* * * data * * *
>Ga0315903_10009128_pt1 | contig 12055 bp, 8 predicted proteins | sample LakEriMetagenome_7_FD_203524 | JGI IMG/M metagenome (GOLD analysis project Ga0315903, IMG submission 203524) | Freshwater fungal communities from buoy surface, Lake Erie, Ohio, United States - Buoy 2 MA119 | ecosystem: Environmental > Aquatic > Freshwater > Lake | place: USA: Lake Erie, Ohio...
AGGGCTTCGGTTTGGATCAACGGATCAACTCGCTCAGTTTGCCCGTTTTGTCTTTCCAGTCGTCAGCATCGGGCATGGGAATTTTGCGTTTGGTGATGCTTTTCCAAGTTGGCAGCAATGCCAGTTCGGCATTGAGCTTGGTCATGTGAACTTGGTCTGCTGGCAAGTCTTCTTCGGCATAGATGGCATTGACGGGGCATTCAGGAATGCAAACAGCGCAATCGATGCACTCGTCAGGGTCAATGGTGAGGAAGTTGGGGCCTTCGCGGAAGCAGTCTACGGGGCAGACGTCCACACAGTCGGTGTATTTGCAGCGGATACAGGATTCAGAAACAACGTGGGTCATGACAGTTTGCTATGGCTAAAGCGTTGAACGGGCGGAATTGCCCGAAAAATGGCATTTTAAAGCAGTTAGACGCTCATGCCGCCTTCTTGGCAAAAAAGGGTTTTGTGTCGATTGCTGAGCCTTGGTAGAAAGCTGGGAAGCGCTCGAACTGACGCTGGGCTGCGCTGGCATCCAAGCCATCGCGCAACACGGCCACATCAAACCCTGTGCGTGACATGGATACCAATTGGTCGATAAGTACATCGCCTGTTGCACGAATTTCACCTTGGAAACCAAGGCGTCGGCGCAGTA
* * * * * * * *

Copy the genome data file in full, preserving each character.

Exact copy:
>Ga0315903_10009128_pt1 | contig 12055 bp, 8 predicted proteins | sample LakEriMetagenome_7_FD_203524 | JGI IMG/M metagenome (GOLD analysis project Ga0315903, IMG submission 203524) | Freshwater fungal communities from buoy surface, Lake Erie, Ohio, United States - Buoy 2 MA119 | ecosystem: Environmental > Aquatic > Freshwater > Lake | place: USA: Lake Erie, Ohio...
AGGGCTTCGGTTTGGATCAACGGATCAACTCGCTCAGTTTGCCCGTTTTGTCTTTCCAGTCGTCAGCATCGGGCATGGGAATTTTGCGTTTGGTGATGCTTTTCCAAGTTGGCAGCAATGCCAGTTCGGCATTGAGCTTGGTCATGTGAACTTGGTCTGCTGGCAAGTCTTCTTCGGCATAGATGGCATTGACGGGGCATTCAGGAATGCAAACAGCGCAATCGATGCACTCGTCAGGGTCAATGGTGAGGAAGTTGGGGCCTTCGCGGAAGCAGTCTACGGGGCAGACGTCCACACAGTCGGTGTATTTGCAGCGGATACAGGATTCAGAAACAACGTGGGTCATGACAGTTTGCTATGGCTAAAGCGTTGAACGGGCGGAATTGCCCGAAAAATGGCATTTTAAAGCAGTTAGACGCTCATGCCGCCTTCTTGGCAAAAAAGGGTTTTGTGTCGATTGCTGAGCCTTGGTAGAAAGCTGGGAAGCGCTCGAACTGACGCTGGGCTGCGCTGGCATCCAAGCCATCGCGCAACACGGCCACATCAAACCCTGTGCGTGACATGGATACCAATTGGTCGATAAGTACATCGCCTGTTGCACGAATTTCACCTTGGAAACCAAGGCGTCGGCGCAGTA